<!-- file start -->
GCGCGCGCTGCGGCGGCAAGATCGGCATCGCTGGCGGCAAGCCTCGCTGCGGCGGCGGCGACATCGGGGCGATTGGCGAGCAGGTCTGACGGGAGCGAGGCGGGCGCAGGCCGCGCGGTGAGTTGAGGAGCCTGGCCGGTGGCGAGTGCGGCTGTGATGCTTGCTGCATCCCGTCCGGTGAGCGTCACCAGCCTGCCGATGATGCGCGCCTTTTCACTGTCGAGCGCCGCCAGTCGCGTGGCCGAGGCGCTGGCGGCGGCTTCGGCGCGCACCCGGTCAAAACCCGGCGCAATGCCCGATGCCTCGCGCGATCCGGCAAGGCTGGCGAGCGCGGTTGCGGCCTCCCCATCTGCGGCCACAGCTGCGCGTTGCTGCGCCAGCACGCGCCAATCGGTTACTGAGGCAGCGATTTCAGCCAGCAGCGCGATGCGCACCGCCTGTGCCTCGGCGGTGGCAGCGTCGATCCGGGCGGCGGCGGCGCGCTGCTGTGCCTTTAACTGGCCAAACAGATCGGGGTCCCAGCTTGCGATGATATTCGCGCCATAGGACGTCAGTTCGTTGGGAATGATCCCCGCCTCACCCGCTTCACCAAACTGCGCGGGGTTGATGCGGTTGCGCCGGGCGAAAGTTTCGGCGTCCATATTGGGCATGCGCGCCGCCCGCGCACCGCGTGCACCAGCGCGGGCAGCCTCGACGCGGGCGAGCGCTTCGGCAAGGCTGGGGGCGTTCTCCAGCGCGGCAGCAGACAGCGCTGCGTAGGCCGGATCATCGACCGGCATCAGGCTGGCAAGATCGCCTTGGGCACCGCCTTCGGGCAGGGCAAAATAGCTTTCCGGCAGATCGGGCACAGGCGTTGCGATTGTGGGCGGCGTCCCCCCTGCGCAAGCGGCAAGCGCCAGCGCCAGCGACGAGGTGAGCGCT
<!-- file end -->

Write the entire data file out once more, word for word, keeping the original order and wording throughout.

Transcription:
GCGCGCGCTGCGGCGGCAAGATCGGCATCGCTGGCGGCAAGCCTCGCTGCGGCGGCGGCGACATCGGGGCGATTGGCGAGCAGGTCTGACGGGAGCGAGGCGGGCGCAGGCCGCGCGGTGAGTTGAGGAGCCTGGCCGGTGGCGAGTGCGGCTGTGATGCTTGCTGCATCCCGTCCGGTGAGCGTCACCAGCCTGCCGATGATGCGCGCCTTTTCACTGTCGAGCGCCGCCAGTCGCGTGGCCGAGGCGCTGGCGGCGGCTTCGGCGCGCACCCGGTCAAAACCCGGCGCAATGCCCGATGCCTCGCGCGATCCGGCAAGGCTGGCGAGCGCGGTTGCGGCCTCCCCATCTGCGGCCACAGCTGCGCGTTGCTGCGCCAGCACGCGCCAATCGGTTACTGAGGCAGCGATTTCAGCCAGCAGCGCGATGCGCACCGCCTGTGCCTCGGCGGTGGCAGCGTCGATCCGGGCGGCGGCGGCGCGCTGCTGTGCCTTTAACTGGCCAAACAGATCGGGGTCCCAGCTTGCGATGATATTCGCGCCATAGGACGTCAGTTCGTTGGGAATGATCCCCGCCTCACCCGCTTCACCAAACTGCGCGGGGTTGATGCGGTTGCGCCGGGCGAAAGTTTCGGCGTCCATATTGGGCATGCGCGCCGCCCGCGCACCGCGTGCACCAGCGCGGGCAGCCTCGACGCGGGCGAGCGCTTCGGCAAGGCTGGGGGCGTTCTCCAGCGCGGCAGCAGACAGCGCTGCGTAGGCCGGATCATCGACCGGCATCAGGCTGGCAAGATCGCCTTGGGCACCGCCTTCGGGCAGGGCAAAATAGCTTTCCGGCAGATCGGGCACAGGCGTTGCGATTGTGGGCGGCGTCCCCCCTGCGCAAGCGGCAAGCGCCAGCGCCAGCGACGAGGTGAGCGCT